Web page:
Monday, May 24, 2010

A Savannah Welcome

Hey, Y'all!

Friday night I hosted our congregation's quarterly ladies book club with friends Missy Jones and Teri Phillips. Our book selection for spring, Savannah from Savannah by Denise Hildreth Jones, took us to the quintessential Southern city of Savannah, Ga., for the evening. The book's central characters, mother and daughter Victoria and Savannah Phillips, inspired our decor.

Southern belle Victoria inspired our appetizer table, and we hope she would approve of our Savannah welcome. An heirloom lace tablecloth topped a round table laden with some of our favorite southern appetizers. A bountiful floral arrangement, pink hat and chintz teapot reflected Victoria's gracious southern style, and fresh gardenias dotted the tables with fragrant touches of spring. For a signature touch, Missy added a card that bore this simple message:

Welcome to Savannah!
Victoria Phillips
Savannah Chamber of Commerce

Several of us prepared appetizers for the evening, and a few of the crowd favorites are pictured above. Of course, we couldn't have a party in the Low Country without inviting the First Lady of Savannah, Paula Deen. Along with Paula's Shore Is Good Seafood Dip, we served Deviled Cheese Balls with Crackers, Pickled Okra Finger Sandwiches, Corn Salad and Southern Lemonade. Recipes follow, so keep these in mind for upcoming springtime celebrations.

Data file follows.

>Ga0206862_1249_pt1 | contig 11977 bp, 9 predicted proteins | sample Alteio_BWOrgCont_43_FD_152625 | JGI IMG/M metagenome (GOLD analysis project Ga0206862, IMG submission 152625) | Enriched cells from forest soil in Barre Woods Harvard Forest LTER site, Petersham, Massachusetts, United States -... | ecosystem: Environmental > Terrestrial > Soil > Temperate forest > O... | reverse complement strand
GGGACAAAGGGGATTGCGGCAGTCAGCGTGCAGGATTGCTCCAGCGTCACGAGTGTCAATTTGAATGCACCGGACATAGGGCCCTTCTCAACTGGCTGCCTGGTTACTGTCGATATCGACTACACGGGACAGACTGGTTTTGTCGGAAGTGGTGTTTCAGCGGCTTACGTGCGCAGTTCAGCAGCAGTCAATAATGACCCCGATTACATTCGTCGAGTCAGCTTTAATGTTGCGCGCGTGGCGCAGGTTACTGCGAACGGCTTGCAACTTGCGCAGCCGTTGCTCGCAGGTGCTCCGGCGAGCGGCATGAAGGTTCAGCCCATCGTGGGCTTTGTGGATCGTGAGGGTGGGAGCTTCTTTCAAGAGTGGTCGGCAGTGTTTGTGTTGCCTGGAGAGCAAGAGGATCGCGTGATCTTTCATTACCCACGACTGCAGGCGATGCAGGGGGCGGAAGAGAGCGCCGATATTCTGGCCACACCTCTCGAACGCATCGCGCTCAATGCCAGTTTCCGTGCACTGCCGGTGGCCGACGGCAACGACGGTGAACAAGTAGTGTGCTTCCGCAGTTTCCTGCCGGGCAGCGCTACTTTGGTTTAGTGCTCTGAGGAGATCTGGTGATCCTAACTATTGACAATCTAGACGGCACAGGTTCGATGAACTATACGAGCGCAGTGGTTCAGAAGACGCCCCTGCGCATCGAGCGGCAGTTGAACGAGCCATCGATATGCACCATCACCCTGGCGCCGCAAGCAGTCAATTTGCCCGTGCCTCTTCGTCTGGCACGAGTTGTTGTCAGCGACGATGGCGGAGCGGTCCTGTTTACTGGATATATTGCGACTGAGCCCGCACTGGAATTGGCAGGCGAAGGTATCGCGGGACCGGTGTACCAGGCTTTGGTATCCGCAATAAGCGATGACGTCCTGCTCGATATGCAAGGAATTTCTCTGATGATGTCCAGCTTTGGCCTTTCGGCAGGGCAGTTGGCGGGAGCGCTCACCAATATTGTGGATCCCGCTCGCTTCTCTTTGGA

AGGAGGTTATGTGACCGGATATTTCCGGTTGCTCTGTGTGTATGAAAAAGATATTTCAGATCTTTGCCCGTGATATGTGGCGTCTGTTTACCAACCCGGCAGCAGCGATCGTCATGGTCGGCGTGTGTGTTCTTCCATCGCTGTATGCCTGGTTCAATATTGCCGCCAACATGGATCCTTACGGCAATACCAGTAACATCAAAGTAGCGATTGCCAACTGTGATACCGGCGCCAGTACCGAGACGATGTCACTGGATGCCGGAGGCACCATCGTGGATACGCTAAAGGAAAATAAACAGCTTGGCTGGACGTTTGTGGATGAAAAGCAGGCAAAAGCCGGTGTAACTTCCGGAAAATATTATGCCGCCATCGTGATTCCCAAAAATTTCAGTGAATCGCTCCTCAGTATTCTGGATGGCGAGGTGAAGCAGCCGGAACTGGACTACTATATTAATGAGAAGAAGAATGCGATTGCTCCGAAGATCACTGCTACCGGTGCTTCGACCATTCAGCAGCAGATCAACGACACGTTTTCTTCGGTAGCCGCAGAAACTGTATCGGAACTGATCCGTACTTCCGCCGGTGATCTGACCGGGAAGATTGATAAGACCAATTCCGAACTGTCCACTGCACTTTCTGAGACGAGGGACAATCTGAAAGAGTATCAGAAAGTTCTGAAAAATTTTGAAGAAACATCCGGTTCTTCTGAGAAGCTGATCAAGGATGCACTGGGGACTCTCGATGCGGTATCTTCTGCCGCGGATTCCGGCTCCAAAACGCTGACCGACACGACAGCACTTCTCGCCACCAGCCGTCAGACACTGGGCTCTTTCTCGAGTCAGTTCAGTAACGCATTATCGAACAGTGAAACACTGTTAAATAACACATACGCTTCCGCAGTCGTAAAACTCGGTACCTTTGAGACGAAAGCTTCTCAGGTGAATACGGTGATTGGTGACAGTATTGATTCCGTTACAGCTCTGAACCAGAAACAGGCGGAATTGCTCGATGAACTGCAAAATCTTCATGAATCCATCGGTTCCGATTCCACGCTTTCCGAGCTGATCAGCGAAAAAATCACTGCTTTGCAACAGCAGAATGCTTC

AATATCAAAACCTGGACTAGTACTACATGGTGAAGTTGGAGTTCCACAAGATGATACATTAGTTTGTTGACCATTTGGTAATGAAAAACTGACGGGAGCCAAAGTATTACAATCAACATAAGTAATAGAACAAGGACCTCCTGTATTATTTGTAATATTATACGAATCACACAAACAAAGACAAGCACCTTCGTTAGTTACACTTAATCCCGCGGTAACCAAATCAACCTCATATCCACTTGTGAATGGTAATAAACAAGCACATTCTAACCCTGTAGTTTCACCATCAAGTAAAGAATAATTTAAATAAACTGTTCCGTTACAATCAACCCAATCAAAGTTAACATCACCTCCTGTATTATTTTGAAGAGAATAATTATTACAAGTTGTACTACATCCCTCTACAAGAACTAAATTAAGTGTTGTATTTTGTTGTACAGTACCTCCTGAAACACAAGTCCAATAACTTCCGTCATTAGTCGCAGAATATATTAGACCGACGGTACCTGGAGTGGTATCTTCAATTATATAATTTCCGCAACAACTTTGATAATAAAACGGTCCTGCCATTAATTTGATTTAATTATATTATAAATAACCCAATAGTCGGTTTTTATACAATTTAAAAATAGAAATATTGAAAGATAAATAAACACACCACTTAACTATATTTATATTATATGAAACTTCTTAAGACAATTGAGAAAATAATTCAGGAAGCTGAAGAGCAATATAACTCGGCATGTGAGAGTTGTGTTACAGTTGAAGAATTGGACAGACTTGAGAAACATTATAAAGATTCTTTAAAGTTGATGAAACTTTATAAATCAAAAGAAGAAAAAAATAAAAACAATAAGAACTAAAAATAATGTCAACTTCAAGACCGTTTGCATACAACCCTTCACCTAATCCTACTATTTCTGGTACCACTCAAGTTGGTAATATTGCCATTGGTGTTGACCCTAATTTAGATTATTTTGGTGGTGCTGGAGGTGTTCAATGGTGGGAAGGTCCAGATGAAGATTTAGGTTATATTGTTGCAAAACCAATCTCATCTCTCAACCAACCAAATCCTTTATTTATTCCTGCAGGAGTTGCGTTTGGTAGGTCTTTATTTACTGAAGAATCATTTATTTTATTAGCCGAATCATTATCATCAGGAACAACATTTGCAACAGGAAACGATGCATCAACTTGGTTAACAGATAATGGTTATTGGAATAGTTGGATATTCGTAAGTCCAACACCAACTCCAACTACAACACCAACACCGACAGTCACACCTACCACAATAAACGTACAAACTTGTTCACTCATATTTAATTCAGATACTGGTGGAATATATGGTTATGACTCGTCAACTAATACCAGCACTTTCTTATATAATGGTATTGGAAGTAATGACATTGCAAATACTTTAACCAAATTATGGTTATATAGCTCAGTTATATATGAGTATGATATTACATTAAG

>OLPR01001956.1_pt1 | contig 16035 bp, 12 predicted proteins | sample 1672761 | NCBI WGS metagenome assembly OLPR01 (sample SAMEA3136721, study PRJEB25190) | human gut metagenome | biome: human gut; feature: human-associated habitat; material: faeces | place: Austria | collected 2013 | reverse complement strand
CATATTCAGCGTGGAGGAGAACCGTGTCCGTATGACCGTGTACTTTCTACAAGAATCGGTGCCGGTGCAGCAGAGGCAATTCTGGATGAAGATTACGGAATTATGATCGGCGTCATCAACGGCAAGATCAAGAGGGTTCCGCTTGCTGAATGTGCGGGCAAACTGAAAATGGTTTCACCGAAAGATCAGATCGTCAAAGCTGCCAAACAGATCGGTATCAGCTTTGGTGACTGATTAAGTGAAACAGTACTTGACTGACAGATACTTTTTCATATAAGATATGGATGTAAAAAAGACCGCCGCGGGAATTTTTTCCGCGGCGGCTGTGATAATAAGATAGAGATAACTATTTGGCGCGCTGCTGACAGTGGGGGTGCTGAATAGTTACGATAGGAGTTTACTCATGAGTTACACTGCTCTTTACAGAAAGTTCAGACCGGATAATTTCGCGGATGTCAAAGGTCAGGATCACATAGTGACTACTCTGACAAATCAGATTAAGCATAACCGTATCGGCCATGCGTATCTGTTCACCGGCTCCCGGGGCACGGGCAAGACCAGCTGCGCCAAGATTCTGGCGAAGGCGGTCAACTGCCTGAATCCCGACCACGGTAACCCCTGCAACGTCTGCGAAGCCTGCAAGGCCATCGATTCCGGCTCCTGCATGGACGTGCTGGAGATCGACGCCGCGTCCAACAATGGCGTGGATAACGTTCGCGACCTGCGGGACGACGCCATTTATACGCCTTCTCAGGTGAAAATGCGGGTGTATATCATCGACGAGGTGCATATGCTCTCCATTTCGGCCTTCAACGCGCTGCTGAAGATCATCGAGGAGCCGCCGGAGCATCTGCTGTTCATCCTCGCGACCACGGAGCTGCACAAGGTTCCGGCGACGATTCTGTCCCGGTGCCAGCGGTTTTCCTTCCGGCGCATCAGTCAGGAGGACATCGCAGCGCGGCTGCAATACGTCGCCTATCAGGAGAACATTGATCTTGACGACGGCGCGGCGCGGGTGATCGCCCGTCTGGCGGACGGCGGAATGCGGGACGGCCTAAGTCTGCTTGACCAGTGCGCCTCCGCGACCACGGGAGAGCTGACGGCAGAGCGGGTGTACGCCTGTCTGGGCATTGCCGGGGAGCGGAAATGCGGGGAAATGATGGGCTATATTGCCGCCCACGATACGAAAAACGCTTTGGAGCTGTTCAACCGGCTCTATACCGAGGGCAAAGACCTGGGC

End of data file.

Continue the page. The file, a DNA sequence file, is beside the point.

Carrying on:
Missy Jones’ (Almost Homemade) Southern Lemonade
This looked so refreshing with fresh lemon slices floating in Missy's crystal beverage dispenser. Our party gave me another opportunity to use Joe's late grandmother's crystal punch cups.
Large jar of Country Time lemonade
1 cup sugar
Fresh lemons, sliced thin
Using the measuring cup in the lid, measure out enough powder for 3 quarts of lemonade. Pour in pitcher. Add sugar. Slowly add 2 quarts of water, stirring until completely dissolved. Float thin slices of lemon in the pitcher or use as a garnish on the glass. Better the next day.

Corn Salad
Sharon Lyle brought this recipe, a favorite from the Our Table to Yours University Church of Christ cookbook. We served it at the book club with corn chips alongside, and it was the most talked about dish of the evening.
2 (15 ounce) cans whole kernel corn, drained
2 cups grated Cheddar cheese
1 cup mayonnaise
1 cup green bell pepper, chopped
½ cup red onion, chopped
1 (10.5 ounce) bag coarsely crushed chili-cheese corn chips
Mix first five ingredients and chill. Stir in corn chips just before serving. Yield: 8 servings.

Shore Is Good Seafood Dip
I brought this dip recipe from Paula Deen’s The Lady & Sons, Too! cookbook.

2 tablespoons butter
1 medium green bell pepper, diced
1 medium onion, diced
2 stalks celery, diced
Half of a 10 ¾ ounce can cream of shrimp soup (discard top half and use bottom part of soup)
1 cup mayonnaise
½ pound freshly grated Parmesan
6-ounce can crabmeat, picked free of any broken shells, drained
6 ounces shrimp, fresh or canned, drained
½ teaspoon white pepper
Preheat oven to 325 degrees. Melt the butter in a skillet over medium heat. Add the bell pepper, onion and celery, and saute for 2 minutes. In a bowl, combine the soup, mayonnaise, Parmesan, crabmeat, shrimp and pepper. Stir the sauteed vegetables inot the seafood mixture and spoon this mixture into a lightly greased 8 x 11-inch casserole dish. Bake for 30 minutes. Serve with toast points or crackers.

Deviled Cheese Balls